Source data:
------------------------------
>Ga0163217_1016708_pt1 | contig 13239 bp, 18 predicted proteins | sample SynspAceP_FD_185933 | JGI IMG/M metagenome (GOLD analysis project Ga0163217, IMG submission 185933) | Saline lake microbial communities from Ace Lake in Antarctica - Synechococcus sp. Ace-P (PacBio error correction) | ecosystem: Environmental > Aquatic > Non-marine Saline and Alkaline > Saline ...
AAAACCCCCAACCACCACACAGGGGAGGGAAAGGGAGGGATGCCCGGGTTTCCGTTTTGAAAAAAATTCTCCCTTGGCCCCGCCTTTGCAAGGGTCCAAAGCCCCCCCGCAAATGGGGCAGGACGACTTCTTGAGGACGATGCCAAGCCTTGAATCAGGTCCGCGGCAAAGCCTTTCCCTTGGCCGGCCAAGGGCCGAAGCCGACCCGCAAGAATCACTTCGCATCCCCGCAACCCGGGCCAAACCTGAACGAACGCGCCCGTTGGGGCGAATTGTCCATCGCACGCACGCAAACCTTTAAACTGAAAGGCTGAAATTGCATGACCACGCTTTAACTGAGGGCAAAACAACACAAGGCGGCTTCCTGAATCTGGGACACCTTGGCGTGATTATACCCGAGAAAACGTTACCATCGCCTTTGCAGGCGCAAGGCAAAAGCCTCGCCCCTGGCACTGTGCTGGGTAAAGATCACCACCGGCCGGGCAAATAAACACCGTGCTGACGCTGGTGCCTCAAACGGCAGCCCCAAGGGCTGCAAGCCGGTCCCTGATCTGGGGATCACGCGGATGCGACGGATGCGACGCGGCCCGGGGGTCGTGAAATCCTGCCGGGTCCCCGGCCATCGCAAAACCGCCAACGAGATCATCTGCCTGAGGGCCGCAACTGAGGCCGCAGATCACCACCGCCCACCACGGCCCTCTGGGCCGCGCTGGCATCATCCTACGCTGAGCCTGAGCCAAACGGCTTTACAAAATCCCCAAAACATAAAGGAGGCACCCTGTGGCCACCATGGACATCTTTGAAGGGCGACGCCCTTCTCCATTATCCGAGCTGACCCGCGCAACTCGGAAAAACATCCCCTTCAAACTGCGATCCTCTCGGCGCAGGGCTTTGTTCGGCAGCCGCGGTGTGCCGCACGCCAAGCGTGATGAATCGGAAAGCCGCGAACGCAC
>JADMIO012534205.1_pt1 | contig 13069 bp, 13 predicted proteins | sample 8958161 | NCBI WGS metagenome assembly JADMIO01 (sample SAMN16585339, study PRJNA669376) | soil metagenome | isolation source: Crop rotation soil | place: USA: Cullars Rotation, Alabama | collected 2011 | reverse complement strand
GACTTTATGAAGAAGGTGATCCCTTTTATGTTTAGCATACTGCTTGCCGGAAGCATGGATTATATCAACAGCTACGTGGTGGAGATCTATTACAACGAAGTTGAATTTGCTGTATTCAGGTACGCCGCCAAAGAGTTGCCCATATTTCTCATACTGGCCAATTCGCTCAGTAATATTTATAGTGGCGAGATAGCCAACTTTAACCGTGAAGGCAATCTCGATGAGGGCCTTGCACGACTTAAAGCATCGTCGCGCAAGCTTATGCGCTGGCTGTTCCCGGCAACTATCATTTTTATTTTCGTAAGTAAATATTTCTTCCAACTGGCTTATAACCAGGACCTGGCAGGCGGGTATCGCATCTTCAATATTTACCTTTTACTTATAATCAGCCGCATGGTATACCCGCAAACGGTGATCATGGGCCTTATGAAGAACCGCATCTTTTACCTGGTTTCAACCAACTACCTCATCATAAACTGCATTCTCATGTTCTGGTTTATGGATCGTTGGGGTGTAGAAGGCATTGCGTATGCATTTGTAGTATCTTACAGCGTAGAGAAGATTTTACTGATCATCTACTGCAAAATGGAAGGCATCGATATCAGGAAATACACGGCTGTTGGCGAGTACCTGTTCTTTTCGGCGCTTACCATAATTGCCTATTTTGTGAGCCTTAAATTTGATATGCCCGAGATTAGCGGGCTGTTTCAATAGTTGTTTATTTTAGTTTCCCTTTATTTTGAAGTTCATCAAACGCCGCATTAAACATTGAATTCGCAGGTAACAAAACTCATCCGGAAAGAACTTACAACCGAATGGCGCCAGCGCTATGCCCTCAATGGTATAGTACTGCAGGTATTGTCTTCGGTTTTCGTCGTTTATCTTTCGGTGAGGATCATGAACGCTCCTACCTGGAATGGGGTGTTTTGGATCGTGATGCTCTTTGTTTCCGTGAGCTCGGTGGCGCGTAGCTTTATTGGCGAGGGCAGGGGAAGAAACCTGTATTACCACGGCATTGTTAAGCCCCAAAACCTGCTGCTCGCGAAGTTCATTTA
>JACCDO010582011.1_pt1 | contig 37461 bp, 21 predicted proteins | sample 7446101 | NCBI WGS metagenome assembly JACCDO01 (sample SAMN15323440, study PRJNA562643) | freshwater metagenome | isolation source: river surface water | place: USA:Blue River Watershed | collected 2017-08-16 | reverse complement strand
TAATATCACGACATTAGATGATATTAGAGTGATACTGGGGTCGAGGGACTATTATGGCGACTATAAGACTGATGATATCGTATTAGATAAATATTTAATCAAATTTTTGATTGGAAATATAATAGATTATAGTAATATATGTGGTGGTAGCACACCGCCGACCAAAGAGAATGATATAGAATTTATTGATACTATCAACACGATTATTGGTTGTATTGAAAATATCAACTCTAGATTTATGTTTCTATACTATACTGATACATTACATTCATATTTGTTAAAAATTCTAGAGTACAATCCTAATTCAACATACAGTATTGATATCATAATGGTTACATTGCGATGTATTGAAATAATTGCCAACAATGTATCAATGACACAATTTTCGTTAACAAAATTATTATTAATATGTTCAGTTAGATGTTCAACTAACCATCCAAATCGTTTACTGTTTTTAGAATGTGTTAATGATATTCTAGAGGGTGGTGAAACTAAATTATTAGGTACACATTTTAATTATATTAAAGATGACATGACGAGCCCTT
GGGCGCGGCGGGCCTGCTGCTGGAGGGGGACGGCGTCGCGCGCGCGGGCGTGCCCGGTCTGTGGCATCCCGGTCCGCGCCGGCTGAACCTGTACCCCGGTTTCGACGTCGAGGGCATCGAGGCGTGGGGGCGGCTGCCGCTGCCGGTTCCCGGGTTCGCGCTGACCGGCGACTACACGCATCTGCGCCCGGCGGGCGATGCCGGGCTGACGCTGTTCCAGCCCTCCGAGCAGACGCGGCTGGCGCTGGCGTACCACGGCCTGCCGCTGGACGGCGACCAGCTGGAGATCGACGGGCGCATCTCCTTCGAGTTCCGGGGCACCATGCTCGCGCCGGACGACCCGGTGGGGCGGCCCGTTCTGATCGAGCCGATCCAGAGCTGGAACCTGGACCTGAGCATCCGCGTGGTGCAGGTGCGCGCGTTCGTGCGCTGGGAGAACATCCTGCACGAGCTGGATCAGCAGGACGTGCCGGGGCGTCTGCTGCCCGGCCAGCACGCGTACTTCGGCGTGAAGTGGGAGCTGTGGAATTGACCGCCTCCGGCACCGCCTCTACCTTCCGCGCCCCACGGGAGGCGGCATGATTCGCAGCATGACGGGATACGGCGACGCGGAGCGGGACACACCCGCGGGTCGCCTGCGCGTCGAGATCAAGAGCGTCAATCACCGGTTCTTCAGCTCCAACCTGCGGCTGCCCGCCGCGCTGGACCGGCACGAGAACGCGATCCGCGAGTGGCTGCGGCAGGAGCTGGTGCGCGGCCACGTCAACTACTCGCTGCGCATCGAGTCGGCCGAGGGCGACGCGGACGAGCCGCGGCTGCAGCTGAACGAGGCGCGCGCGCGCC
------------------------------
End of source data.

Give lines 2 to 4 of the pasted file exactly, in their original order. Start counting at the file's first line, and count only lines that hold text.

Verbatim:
AAAACCCCCAACCACCACACAGGGGAGGGAAAGGGAGGGATGCCCGGGTTTCCGTTTTGAAAAAAATTCTCCCTTGGCCCCGCCTTTGCAAGGGTCCAAAGCCCCCCCGCAAATGGGGCAGGACGACTTCTTGAGGACGATGCCAAGCCTTGAATCAGGTCCGCGGCAAAGCCTTTCCCTTGGCCGGCCAAGGGCCGAAGCCGACCCGCAAGAATCACTTCGCATCCCCGCAACCCGGGCCAAACCTGAACGAACGCGCCCGTTGGGGCGAATTGTCCATCGCACGCACGCAAACCTTTAAACTGAAAGGCTGAAATTGCATGACCACGCTTTAACTGAGGGCAAAACAACACAAGGCGGCTTCCTGAATCTGGGACACCTTGGCGTGATTATACCCGAGAAAACGTTACCATCGCCTTTGCAGGCGCAAGGCAAAAGCCTCGCCCCTGGCACTGTGCTGGGTAAAGATCACCACCGGCCGGGCAAATAAACACCGTGCTGACGCTGGTGCCTCAAACGGCAGCCCCAAGGGCTGCAAGCCGGTCCCTGATCTGGGGATCACGCGGATGCGACGGATGCGACGCGGCCCGGGGGTCGTGAAATCCTGCCGGGTCCCCGGCCATCGCAAAACCGCCAACGAGATCATCTGCCTGAGGGCCGCAACTGAGGCCGCAGATCACCACCGCCCACCACGGCCCTCTGGGCCGCGCTGGCATCATCCTACGCTGAGCCTGAGCCAAACGGCTTTACAAAATCCCCAAAACATAAAGGAGGCACCCTGTGGCCACCATGGACATCTTTGAAGGGCGACGCCCTTCTCCATTATCCGAGCTGACCCGCGCAACTCGGAAAAACATCCCCTTCAAACTGCGATCCTCTCGGCGCAGGGCTTTGTTCGGCAGCCGCGGTGTGCCGCACGCCAAGCGTGATGAATCGGAAAGCCGCGAACGCAC
>JADMIO012534205.1_pt1 | contig 13069 bp, 13 predicted proteins | sample 8958161 | NCBI WGS metagenome assembly JADMIO01 (sample SAMN16585339, study PRJNA669376) | soil metagenome | isolation source: Crop rotation soil | place: USA: Cullars Rotation, Alabama | collected 2011 | reverse complement strand
GACTTTATGAAGAAGGTGATCCCTTTTATGTTTAGCATACTGCTTGCCGGAAGCATGGATTATATCAACAGCTACGTGGTGGAGATCTATTACAACGAAGTTGAATTTGCTGTATTCAGGTACGCCGCCAAAGAGTTGCCCATATTTCTCATACTGGCCAATTCGCTCAGTAATATTTATAGTGGCGAGATAGCCAACTTTAACCGTGAAGGCAATCTCGATGAGGGCCTTGCACGACTTAAAGCATCGTCGCGCAAGCTTATGCGCTGGCTGTTCCCGGCAACTATCATTTTTATTTTCGTAAGTAAATATTTCTTCCAACTGGCTTATAACCAGGACCTGGCAGGCGGGTATCGCATCTTCAATATTTACCTTTTACTTATAATCAGCCGCATGGTATACCCGCAAACGGTGATCATGGGCCTTATGAAGAACCGCATCTTTTACCTGGTTTCAACCAACTACCTCATCATAAACTGCATTCTCATGTTCTGGTTTATGGATCGTTGGGGTGTAGAAGGCATTGCGTATGCATTTGTAGTATCTTACAGCGTAGAGAAGATTTTACTGATCATCTACTGCAAAATGGAAGGCATCGATATCAGGAAATACACGGCTGTTGGCGAGTACCTGTTCTTTTCGGCGCTTACCATAATTGCCTATTTTGTGAGCCTTAAATTTGATATGCCCGAGATTAGCGGGCTGTTTCAATAGTTGTTTATTTTAGTTTCCCTTTATTTTGAAGTTCATCAAACGCCGCATTAAACATTGAATTCGCAGGTAACAAAACTCATCCGGAAAGAACTTACAACCGAATGGCGCCAGCGCTATGCCCTCAATGGTATAGTACTGCAGGTATTGTCTTCGGTTTTCGTCGTTTATCTTTCGGTGAGGATCATGAACGCTCCTACCTGGAATGGGGTGTTTTGGATCGTGATGCTCTTTGTTTCCGTGAGCTCGGTGGCGCGTAGCTTTATTGGCGAGGGCAGGGGAAGAAACCTGTATTACCACGGCATTGTTAAGCCCCAAAACCTGCTGCTCGCGAAGTTCATTTA